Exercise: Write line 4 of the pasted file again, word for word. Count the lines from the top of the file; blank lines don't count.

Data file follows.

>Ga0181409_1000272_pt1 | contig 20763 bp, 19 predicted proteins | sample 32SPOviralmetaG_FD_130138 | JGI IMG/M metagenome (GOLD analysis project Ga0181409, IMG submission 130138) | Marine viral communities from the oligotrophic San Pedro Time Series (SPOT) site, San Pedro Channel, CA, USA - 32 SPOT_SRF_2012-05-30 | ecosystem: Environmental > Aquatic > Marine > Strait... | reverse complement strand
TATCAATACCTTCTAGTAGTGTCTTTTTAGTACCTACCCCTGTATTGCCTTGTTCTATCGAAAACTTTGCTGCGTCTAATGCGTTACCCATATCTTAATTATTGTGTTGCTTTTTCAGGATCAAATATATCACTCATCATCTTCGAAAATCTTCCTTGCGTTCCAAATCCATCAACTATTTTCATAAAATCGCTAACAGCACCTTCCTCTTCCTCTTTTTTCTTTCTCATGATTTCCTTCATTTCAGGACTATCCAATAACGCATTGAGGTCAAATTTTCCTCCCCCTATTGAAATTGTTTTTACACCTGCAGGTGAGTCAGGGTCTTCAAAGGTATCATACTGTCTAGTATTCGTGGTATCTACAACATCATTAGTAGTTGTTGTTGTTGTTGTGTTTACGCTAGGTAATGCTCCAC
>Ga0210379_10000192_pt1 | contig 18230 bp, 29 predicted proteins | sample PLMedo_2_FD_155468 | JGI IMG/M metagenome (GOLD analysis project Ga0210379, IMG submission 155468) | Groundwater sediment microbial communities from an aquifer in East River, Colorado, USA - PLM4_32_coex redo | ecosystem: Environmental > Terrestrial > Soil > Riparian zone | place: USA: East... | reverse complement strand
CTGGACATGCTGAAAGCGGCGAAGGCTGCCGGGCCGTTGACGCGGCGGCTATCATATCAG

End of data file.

CTGGACATGCTGAAAGCGGCGAAGGCTGCCGGGCCGTTGACGCGGCGGCTATCATATCAG